WCS North America

Boreal Birds in the Adirondacks

The Adirondacks are an important breeding and migratory habitat for hundreds of bird species.  The birds of our boreal habitats, at the southern extent of their breeding range here in the Adirondacks, are emblematic of the Adirondack landscape.  These species – including Lincoln’s sparrow, boreal chickadee, palm warbler, rusty blackbird, black-backed woodpecker, gray jay, and spruce grouse  – depend on the bogs and boreal forests of the Adirondacks for suitable habitat.  Vulnerable under a warming climate, these species, and these habitats, are not well documented in large scale monitoring programs like the North American Breeding Bird Survey.  Their status in the Adirondacks and elsewhere is therefore not well known but several are believed to be experiencing a declining population trend.   WCS is using field research and monitoring to provide information about boreal bird abundance, distribution, and habitat use to inform conservation management strategies.


  • Assess the status of boreal bird communities and their habitats.
  • Plan for long-term conservation of boreal birds in New York by identifying important habitats,  conservation strategies, and long-term monitoring approaches.
  • Understand the potential impacts of climate change on this vulnerable habitat and its characteristic species.


Field Surveys

WCS has been conducting surveys for a suite of boreal bird species since 2003.  Employing a point count methodology for the surveys and focusing on boreal habitats we have monitored more than 80 locations across the Adirondack Park to assess the distribution abundance and habitat associations of 12 target species.  This information has been used to examine the status of individual species and to understand those factors that most strongly influence boreal bird occupancy among our study sites.  These data are also helping us to understand and predict the likelihood of occupancy for these species in peatlands across the Adirondacks so that this information can be used to inform conservation and management decisions for the lowland boreal.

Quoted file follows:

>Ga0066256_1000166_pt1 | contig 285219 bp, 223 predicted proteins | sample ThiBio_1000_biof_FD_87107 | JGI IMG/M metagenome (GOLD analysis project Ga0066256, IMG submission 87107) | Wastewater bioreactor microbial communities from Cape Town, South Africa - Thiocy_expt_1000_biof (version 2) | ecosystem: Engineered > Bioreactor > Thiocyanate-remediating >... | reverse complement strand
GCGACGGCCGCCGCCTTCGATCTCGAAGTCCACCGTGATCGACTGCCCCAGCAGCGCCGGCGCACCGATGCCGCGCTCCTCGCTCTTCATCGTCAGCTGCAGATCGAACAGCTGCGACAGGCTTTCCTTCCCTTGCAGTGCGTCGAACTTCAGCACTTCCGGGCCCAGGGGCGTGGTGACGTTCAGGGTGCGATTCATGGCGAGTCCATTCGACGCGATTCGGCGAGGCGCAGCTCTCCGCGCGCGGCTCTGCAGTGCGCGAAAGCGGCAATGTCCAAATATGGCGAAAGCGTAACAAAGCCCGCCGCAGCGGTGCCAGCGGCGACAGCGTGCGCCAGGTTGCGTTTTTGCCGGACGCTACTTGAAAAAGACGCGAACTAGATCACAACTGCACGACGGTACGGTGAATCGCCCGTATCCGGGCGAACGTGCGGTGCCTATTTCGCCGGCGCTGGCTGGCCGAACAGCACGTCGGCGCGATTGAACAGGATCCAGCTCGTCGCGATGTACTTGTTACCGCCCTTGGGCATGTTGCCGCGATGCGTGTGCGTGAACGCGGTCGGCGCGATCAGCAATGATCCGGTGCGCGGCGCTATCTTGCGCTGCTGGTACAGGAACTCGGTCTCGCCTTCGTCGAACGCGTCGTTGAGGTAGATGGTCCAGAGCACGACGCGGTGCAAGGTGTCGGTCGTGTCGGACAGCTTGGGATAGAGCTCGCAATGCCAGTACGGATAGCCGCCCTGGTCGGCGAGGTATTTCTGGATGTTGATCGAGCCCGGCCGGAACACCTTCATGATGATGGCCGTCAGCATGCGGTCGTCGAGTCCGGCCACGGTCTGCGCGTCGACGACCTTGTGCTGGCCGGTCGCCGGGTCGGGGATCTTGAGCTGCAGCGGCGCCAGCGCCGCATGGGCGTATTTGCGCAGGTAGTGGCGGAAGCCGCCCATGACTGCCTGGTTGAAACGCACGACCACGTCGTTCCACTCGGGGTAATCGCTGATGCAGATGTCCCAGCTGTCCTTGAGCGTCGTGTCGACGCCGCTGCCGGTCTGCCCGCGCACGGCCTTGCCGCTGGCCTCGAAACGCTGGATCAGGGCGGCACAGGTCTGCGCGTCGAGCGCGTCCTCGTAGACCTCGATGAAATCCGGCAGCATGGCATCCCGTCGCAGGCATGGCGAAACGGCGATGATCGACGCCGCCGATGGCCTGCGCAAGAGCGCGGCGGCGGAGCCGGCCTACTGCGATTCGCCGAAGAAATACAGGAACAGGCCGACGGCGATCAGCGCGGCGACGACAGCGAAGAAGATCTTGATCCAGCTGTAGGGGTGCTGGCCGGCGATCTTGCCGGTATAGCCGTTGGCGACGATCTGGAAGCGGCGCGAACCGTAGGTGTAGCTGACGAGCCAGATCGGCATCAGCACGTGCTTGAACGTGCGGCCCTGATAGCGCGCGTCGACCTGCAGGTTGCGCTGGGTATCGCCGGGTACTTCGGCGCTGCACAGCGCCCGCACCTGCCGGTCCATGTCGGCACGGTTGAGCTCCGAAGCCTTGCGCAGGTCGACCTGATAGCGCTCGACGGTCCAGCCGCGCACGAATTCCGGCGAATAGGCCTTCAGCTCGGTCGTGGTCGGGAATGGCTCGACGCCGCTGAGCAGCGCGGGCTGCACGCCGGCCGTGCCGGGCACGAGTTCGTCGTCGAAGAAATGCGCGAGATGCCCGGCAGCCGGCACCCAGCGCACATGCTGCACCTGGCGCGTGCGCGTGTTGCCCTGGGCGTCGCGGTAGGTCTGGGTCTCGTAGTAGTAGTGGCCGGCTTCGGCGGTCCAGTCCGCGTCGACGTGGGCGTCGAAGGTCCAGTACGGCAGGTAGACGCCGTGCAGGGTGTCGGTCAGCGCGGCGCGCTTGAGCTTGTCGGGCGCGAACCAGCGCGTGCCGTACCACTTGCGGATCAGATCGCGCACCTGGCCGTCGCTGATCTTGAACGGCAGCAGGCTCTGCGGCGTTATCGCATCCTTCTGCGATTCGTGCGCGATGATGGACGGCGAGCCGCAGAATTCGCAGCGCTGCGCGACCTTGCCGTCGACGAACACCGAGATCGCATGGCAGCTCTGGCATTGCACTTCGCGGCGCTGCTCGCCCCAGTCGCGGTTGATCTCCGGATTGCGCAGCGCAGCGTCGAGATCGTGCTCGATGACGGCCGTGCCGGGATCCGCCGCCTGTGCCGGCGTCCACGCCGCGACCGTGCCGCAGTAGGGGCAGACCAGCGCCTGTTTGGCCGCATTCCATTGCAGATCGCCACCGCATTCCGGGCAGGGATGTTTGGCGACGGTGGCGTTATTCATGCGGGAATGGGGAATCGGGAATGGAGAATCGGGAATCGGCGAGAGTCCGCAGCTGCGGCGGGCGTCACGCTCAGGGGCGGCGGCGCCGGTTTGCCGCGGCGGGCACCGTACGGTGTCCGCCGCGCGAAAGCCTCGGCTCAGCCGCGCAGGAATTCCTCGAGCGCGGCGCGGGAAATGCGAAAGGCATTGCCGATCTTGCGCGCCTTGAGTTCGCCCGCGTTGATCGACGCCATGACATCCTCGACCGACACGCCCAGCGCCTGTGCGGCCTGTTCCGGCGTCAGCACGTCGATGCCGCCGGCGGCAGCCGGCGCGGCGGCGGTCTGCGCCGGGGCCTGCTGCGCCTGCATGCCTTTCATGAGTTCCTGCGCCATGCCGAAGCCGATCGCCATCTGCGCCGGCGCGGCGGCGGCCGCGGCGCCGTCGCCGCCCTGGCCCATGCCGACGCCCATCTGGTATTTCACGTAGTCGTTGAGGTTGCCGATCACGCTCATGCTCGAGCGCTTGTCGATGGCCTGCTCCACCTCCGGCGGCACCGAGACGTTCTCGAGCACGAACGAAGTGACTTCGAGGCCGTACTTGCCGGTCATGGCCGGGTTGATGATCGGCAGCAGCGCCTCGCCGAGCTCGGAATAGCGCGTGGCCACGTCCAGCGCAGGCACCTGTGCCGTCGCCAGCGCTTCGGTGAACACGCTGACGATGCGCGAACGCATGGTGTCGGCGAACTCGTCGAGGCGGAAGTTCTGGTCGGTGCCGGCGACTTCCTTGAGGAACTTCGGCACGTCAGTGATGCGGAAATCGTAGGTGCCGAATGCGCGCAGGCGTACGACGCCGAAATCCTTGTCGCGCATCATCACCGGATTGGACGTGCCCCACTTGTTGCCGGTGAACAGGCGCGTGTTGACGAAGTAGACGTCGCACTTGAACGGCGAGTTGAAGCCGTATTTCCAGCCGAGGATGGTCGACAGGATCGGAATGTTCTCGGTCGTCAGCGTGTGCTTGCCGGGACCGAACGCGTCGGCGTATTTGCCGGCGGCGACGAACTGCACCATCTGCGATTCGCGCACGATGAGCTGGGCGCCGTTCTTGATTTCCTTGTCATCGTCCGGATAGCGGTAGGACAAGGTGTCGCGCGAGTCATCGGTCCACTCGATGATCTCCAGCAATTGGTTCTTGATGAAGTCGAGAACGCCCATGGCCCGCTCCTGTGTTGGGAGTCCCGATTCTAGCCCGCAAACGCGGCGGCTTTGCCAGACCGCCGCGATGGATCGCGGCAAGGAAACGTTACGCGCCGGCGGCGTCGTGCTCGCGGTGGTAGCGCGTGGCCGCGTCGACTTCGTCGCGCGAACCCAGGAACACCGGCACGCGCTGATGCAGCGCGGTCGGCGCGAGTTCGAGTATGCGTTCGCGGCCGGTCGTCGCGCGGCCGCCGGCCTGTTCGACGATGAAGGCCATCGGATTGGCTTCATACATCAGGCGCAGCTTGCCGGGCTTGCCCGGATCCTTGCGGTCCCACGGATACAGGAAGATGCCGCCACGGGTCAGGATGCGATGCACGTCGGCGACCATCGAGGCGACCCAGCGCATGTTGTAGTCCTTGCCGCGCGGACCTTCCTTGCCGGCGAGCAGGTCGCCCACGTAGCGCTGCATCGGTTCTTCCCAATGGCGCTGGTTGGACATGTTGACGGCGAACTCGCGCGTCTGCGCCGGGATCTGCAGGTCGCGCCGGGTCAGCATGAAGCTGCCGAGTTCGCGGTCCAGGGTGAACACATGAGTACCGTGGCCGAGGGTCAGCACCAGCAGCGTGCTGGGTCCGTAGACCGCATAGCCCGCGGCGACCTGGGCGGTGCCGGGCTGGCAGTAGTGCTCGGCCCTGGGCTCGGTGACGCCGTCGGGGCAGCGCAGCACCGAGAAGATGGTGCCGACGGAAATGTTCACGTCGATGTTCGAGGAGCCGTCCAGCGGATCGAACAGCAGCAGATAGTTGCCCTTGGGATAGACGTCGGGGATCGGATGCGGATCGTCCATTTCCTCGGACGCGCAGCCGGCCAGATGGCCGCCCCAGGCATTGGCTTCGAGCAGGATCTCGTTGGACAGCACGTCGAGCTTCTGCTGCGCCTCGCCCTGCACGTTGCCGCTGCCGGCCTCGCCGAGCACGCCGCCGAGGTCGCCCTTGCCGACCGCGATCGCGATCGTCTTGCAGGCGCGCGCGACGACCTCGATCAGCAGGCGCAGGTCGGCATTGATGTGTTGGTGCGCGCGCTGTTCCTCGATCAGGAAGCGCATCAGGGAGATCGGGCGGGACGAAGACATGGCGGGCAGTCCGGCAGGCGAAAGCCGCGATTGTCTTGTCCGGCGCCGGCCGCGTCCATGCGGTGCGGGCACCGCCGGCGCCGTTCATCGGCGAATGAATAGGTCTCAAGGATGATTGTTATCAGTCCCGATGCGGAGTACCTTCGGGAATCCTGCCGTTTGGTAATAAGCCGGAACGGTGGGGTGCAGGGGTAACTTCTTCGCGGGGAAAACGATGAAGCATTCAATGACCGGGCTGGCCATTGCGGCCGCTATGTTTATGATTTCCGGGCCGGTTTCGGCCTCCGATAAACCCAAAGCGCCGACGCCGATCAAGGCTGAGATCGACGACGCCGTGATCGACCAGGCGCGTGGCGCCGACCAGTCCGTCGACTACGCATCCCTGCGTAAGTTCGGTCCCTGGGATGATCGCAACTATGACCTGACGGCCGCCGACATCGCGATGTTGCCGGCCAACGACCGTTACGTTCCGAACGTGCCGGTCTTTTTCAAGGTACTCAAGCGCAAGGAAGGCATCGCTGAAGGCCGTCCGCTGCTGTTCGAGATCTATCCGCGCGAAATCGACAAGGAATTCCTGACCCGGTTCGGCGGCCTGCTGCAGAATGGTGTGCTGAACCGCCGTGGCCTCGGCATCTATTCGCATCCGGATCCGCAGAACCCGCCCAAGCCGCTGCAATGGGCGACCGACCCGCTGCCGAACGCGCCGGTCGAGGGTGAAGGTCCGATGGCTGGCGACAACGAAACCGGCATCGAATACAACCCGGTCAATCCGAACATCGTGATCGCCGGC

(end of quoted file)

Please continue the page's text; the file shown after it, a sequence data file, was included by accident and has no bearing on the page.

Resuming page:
• Information from WCS’ research has been incorporated into species management tools such as state heritage rankings. 
  • WCS research has provided important information for the NYSDEC on the current status and trends among this group of species and is being used to inform New York’s State Wildlife Action Plan and its associated goals for boreal birds.

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Adirondack Communities and Conservation Program
Wildlife Conservation Society 132 Bloomingdale Avenue, Suite 2, Saranac Lake, NY, 12983 USA
(518) 891-8872

Partners Include

New York Natural Heritage Program
Department of Environmental Conservation